The estimated locations of sensitive coastal habitats in the nearshore areas of the three Falmouth landfall locations under consideration are shown in Figure 7. The Worcester Avenue landfall location in Falmouth, MA, near the intersection of Worcester Avenue with Grand Avenue (in Worcester Park), is the preferred landfall as the area is protected by a short seawall, a broad beach, and Grand Avenue. The main appeal of this location is the large grassy median strip, or common, that runs between the two lanes of Worcester Avenue and is surrounded by businesses and residences on either side. This area has only a slight elevation making it a prime candidate for an HDD landfall as well as being unlikely to be impacted by a typical storm event. Stakeholder engagement will be critical at this location as the area is home to a popular road race as well as hotels and inns. There are no known existing submarine cables that make landfall at Worcester Avenue and this landfall would avoid the need to cross any of the existing submarine cables between Martha’s Vineyard and Falmouth. The grassy median strip would require re-landscaping after installation but would not require re-paving or any intensive repair following the installation of the cables (see Figure 10 in Attachment 1).

Selection of the preferred landfall location(s), as well as the HDD landfall installation method, were important considerations in preventing impacts to coastal areas. All locations were evaluated for their potential effects on coastal and nearshore environments including coastal, beaches, and coastal dunes (see Figure 8 through Figure 10 in Attachment 1). Using an HDD landfall method will prevent or avoid excessive impacts to nearshore resources such as SAV and eelgrass beds that would be otherwise impacted with an open trench installation. This method will also reduce impacts to public access to coastal areas as the installation will take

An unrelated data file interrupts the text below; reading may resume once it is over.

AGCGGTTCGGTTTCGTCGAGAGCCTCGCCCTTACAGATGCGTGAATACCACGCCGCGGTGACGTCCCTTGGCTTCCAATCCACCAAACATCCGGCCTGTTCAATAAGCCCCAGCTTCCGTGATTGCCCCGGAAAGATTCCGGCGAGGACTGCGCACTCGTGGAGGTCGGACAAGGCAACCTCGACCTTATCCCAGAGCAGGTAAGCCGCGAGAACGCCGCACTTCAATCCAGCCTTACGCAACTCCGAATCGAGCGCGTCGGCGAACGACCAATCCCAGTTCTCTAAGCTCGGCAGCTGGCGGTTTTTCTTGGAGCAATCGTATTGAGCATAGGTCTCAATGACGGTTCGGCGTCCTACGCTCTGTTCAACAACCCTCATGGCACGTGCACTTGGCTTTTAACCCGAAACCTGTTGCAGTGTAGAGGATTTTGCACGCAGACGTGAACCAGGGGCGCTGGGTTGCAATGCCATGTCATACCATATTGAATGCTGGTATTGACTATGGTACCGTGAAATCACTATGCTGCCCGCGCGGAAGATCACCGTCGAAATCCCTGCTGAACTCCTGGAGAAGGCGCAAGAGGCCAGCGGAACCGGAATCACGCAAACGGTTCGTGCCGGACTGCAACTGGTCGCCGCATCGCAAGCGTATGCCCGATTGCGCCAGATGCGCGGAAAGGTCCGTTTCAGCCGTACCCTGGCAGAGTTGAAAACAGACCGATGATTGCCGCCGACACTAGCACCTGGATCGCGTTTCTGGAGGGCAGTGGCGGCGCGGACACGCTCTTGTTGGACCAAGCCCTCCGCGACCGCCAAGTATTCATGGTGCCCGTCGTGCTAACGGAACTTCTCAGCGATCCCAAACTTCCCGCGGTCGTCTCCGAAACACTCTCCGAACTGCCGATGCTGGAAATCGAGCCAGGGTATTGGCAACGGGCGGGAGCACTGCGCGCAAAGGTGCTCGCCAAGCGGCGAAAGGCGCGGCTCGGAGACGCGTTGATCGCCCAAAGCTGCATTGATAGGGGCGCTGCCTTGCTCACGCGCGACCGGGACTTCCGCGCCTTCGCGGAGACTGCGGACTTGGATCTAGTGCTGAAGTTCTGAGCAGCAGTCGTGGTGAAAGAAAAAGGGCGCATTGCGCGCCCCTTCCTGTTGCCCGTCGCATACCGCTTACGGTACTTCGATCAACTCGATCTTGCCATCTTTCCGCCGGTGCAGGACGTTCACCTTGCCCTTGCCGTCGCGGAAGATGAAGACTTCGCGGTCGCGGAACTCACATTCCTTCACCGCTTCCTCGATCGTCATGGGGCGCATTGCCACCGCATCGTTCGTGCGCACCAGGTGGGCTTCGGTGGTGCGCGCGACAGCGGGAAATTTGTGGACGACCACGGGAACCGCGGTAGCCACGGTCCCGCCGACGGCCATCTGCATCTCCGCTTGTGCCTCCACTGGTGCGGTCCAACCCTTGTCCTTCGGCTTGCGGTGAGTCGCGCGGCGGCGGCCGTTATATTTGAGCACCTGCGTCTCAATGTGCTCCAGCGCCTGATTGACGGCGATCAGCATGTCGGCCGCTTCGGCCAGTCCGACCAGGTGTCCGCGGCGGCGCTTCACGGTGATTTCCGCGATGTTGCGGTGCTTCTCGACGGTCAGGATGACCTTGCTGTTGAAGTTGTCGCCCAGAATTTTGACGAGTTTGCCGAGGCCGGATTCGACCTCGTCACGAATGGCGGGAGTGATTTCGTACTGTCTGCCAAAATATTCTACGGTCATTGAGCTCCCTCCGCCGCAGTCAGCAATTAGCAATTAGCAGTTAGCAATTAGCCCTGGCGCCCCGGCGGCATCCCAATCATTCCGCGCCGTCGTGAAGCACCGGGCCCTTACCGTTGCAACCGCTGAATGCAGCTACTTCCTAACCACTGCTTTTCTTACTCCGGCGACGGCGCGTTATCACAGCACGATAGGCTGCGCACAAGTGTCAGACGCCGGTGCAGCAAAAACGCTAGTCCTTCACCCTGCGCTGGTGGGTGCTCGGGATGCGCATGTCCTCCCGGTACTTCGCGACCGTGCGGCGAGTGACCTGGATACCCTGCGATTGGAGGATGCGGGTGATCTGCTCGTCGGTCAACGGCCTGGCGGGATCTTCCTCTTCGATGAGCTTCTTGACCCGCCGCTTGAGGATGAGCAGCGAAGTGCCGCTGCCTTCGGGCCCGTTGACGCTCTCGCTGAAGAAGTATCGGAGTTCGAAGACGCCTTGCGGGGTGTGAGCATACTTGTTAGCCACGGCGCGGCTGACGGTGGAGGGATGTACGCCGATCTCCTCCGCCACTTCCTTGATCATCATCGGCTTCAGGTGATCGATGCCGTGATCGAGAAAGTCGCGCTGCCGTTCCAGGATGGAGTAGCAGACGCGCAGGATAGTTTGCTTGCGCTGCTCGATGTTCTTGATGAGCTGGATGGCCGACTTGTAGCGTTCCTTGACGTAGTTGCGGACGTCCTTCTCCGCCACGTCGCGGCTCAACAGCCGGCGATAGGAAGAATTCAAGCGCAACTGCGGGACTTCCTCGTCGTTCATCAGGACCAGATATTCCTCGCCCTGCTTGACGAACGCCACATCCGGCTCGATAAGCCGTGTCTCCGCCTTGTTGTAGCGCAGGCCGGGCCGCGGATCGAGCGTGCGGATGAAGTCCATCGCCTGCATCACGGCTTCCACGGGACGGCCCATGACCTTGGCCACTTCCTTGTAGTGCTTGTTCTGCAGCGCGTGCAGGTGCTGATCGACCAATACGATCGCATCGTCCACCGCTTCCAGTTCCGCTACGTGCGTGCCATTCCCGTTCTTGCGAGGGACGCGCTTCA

place beneath the coastal beach and intertidal area at Falmouth Heights Beach.

Another factor considered in the selection of the preferred landfall location is its effect on the onshore route. The landfall point will be the beginning of the onshore transmission route in Falmouth and the preferred landfall location at the intersection of Worcester Avenue and Grand Avenue will ensure that the cable route will be able to be located within and beneath existing roadways to the substation facility. This will limit disturbances to natural areas along the Project onshore route.

2.4.3 Potential Onshore Substation Locations

The two locations being examined are in close proximity to the POI (Falmouth Tap) determined preliminarily by ISO-NE. The final location of the onshore substation will determine the ultimate lengths of the underground onshore export cables and alternate underground transmission route. The current preferred site for the onshore substation is Lawrence Lynch. This site consists predominantly of disturbed land (see Figure 3 in Attachment 1). Cape Cod Aggregates is also largely disturbed bare land with low vegetations along the margins (see Figure 3 in Attachment 1). For more information on potential substation locations, please see COP Section 3.3 – Project Components and Project Stages.